FoxP2 expression in avian vocal learners and non-learners.
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Most vertebrates communicate acoustically, but few, among them humans, dolphins and whales, bats, and three orders of birds, learn this trait. FOXP2 is the first gene linked to human speech and has been the target of positive selection during recent primate evolution. To test whether the expression pattern of FOXP2 is consistent with a role in learned vocal communication, we cloned zebra finch FoxP2 and its close relative FoxP1 and compared mRNA and protein distribution in developing and adult brains of a variety of avian vocal learners and non-learners, and a crocodile. We found that the protein sequence of zebra finch FoxP2 is 98% identical with mouse and human FOXP2. In the avian and crocodilian forebrain, FoxP2 was expressed predominantly in the striatum, a basal ganglia brain region affected in patients with FOXP2 mutations. Strikingly, in zebra finches, the striatal nucleus Area X, necessary for vocal learning, expressed more FoxP2 than the surrounding tissue at post-hatch days 35 and 50, when vocal learning occurs. In adult canaries, FoxP2 expression in Area X differed seasonally; more FoxP2 expression was associated with times when song becomes unstable. In adult chickadees, strawberry finches, song sparrows, and Bengalese finches, Area X expressed FoxP2 to different degrees. Non-telencephalic regions in both vocal learning and non-learning birds, and in crocodiles, were less variable in expression and comparable with regions that express FOXP2 in human and rodent brains. We conclude that differential expression of FoxP2 in avian vocal learners might be associated with vocal plasticity.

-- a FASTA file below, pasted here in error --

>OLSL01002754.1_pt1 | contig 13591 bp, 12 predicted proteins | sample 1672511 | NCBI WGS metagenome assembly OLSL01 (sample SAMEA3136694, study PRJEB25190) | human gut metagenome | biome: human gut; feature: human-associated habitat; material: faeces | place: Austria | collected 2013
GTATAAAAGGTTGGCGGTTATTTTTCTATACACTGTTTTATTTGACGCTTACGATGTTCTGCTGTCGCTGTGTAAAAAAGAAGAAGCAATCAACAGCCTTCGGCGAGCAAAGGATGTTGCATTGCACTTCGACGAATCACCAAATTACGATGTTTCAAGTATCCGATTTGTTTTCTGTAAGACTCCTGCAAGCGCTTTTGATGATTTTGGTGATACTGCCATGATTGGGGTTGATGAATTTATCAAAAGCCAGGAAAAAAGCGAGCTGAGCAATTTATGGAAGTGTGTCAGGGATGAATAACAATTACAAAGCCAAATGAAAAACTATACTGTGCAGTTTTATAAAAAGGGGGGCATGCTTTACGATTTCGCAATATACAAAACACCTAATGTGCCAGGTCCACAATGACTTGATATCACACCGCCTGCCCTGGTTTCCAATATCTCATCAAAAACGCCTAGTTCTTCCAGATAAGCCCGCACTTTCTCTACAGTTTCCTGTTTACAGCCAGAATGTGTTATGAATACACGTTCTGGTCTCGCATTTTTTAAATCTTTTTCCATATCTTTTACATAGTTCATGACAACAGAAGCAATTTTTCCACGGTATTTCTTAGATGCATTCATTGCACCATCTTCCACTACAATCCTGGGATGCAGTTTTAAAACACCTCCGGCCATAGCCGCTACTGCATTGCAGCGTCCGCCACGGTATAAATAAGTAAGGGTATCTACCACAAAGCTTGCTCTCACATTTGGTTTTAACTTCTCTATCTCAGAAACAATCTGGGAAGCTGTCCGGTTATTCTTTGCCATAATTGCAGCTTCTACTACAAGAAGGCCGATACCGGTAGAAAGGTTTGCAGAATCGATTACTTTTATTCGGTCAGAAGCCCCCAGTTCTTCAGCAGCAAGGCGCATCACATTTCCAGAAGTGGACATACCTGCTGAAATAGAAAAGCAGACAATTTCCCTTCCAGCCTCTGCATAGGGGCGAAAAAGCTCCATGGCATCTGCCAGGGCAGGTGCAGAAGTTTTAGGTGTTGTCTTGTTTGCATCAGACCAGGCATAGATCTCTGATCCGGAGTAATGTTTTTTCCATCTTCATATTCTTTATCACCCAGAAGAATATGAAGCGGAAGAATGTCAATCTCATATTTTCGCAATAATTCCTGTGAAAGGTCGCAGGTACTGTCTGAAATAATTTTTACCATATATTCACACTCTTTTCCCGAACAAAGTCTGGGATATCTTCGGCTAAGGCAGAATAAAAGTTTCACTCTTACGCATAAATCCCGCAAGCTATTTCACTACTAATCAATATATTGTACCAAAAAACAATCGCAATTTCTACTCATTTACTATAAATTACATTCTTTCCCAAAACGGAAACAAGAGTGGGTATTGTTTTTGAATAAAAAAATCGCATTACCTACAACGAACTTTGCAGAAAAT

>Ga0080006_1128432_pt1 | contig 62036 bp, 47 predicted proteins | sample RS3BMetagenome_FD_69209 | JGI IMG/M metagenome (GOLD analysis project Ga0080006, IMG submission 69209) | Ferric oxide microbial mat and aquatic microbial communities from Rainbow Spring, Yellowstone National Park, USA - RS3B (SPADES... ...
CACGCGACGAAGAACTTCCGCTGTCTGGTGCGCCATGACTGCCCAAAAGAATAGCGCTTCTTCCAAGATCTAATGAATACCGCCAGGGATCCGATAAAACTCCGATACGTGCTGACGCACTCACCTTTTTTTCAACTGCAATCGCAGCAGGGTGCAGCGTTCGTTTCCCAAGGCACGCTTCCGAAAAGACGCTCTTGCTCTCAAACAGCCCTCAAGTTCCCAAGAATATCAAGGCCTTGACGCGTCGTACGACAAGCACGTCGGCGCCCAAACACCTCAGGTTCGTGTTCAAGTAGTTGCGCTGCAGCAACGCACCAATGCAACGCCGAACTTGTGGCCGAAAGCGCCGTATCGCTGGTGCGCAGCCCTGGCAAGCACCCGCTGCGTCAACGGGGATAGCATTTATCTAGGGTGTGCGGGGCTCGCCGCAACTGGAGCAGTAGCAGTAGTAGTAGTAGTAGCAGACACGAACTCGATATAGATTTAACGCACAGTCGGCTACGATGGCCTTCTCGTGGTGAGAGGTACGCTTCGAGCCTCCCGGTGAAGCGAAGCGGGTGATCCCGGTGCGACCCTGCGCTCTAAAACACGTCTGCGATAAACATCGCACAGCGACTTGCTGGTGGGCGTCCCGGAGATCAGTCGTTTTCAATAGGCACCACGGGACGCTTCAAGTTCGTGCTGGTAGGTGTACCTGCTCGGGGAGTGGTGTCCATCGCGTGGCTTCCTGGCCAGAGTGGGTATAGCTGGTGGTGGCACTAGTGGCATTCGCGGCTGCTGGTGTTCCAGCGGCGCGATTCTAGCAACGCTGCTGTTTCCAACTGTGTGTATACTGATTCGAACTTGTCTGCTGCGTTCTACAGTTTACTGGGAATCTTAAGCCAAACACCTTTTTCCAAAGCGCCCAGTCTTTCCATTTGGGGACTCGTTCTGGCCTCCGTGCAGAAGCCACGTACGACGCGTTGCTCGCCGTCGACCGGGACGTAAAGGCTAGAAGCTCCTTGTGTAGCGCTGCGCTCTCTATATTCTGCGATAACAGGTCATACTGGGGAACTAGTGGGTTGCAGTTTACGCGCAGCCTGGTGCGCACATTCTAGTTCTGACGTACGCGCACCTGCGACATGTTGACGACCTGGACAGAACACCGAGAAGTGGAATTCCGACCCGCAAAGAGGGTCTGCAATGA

SubjectAlligators and Crocodiles
Forkhead Transcription Factors
In Situ Hybridization
Molecular Sequence Data
Published Version (Please cite this version)10.1523/JNEUROSCI.4369-03.2004
Publication InfoHaesler, Sebastian; Wada, Kazuhiro; Nshdejan, A; Morrisey, Edward E; Lints, Thierry; Jarvis, Eric D; & Scharff, Constance (2004). FoxP2 expression in avian vocal learners and non-learners. J Neurosci, 24(13). pp. 3164-3175. 10.1523/JNEUROSCI.4369-03.2004. Retrieved from https://hdl.handle.net/10161/11233.
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Adjunct Professor in the Dept. of Neurobiology
Dr. Jarvis' laboratory studies the neurobiology of vocal communication. Emphasis is placed on the molecular pathways involved in the perception and production of learned vocalizations. They use an integrative approach that combines behavioral, anatomical, electrophysiological and molecular biological techniques. The main animal model used is songbirds, one of the few vertebrate groups that evolved the ability to learn vocalizations. The generality of the discoveries is tested in other vocal